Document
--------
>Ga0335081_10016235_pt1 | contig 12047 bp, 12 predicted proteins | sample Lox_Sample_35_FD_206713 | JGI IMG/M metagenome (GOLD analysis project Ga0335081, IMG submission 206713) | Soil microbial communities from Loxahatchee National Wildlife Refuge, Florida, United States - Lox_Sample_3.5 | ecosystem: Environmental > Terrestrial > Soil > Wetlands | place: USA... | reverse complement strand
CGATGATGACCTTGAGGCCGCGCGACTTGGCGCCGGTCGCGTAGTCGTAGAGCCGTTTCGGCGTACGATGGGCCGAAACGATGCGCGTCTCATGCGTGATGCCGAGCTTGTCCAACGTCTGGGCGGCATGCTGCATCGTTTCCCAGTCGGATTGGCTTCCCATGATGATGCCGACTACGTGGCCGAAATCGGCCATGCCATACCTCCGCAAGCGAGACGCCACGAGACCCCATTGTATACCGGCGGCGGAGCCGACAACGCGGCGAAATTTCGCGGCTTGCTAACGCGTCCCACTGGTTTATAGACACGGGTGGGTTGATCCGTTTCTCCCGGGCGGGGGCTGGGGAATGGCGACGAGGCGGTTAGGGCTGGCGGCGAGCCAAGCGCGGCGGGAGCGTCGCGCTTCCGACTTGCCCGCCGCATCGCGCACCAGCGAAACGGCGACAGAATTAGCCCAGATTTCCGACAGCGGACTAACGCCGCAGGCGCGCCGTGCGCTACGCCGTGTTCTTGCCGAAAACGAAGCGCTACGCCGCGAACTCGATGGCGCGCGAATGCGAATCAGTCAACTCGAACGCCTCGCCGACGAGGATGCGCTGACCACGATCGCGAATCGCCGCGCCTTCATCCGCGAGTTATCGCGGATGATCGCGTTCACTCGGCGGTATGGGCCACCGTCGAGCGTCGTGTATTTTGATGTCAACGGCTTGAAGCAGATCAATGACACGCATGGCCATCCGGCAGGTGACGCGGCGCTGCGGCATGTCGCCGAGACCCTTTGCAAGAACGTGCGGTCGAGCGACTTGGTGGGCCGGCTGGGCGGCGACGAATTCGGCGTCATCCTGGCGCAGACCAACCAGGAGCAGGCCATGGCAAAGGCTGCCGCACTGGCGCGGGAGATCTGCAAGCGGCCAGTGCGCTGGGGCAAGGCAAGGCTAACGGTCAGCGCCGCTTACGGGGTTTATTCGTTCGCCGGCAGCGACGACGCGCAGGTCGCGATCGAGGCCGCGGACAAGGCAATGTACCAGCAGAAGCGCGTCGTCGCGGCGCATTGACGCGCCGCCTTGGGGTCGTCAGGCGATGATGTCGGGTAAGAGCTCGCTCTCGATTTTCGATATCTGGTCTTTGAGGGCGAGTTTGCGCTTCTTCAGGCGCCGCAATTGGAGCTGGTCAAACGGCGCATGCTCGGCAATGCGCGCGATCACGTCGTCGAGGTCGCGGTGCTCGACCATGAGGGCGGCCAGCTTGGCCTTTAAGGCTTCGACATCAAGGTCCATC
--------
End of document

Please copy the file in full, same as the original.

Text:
>Ga0335081_10016235_pt1 | contig 12047 bp, 12 predicted proteins | sample Lox_Sample_35_FD_206713 | JGI IMG/M metagenome (GOLD analysis project Ga0335081, IMG submission 206713) | Soil microbial communities from Loxahatchee National Wildlife Refuge, Florida, United States - Lox_Sample_3.5 | ecosystem: Environmental > Terrestrial > Soil > Wetlands | place: USA... | reverse complement strand
CGATGATGACCTTGAGGCCGCGCGACTTGGCGCCGGTCGCGTAGTCGTAGAGCCGTTTCGGCGTACGATGGGCCGAAACGATGCGCGTCTCATGCGTGATGCCGAGCTTGTCCAACGTCTGGGCGGCATGCTGCATCGTTTCCCAGTCGGATTGGCTTCCCATGATGATGCCGACTACGTGGCCGAAATCGGCCATGCCATACCTCCGCAAGCGAGACGCCACGAGACCCCATTGTATACCGGCGGCGGAGCCGACAACGCGGCGAAATTTCGCGGCTTGCTAACGCGTCCCACTGGTTTATAGACACGGGTGGGTTGATCCGTTTCTCCCGGGCGGGGGCTGGGGAATGGCGACGAGGCGGTTAGGGCTGGCGGCGAGCCAAGCGCGGCGGGAGCGTCGCGCTTCCGACTTGCCCGCCGCATCGCGCACCAGCGAAACGGCGACAGAATTAGCCCAGATTTCCGACAGCGGACTAACGCCGCAGGCGCGCCGTGCGCTACGCCGTGTTCTTGCCGAAAACGAAGCGCTACGCCGCGAACTCGATGGCGCGCGAATGCGAATCAGTCAACTCGAACGCCTCGCCGACGAGGATGCGCTGACCACGATCGCGAATCGCCGCGCCTTCATCCGCGAGTTATCGCGGATGATCGCGTTCACTCGGCGGTATGGGCCACCGTCGAGCGTCGTGTATTTTGATGTCAACGGCTTGAAGCAGATCAATGACACGCATGGCCATCCGGCAGGTGACGCGGCGCTGCGGCATGTCGCCGAGACCCTTTGCAAGAACGTGCGGTCGAGCGACTTGGTGGGCCGGCTGGGCGGCGACGAATTCGGCGTCATCCTGGCGCAGACCAACCAGGAGCAGGCCATGGCAAAGGCTGCCGCACTGGCGCGGGAGATCTGCAAGCGGCCAGTGCGCTGGGGCAAGGCAAGGCTAACGGTCAGCGCCGCTTACGGGGTTTATTCGTTCGCCGGCAGCGACGACGCGCAGGTCGCGATCGAGGCCGCGGACAAGGCAATGTACCAGCAGAAGCGCGTCGTCGCGGCGCATTGACGCGCCGCCTTGGGGTCGTCAGGCGATGATGTCGGGTAAGAGCTCGCTCTCGATTTTCGATATCTGGTCTTTGAGGGCGAGTTTGCGCTTCTTCAGGCGCCGCAATTGGAGCTGGTCAAACGGCGCATGCTCGGCAATGCGCGCGATCACGTCGTCGAGGTCGCGGTGCTCGACCATGAGGGCGGCCAGCTTGGCCTTTAAGGCTTCGACATCAAGGTCCATC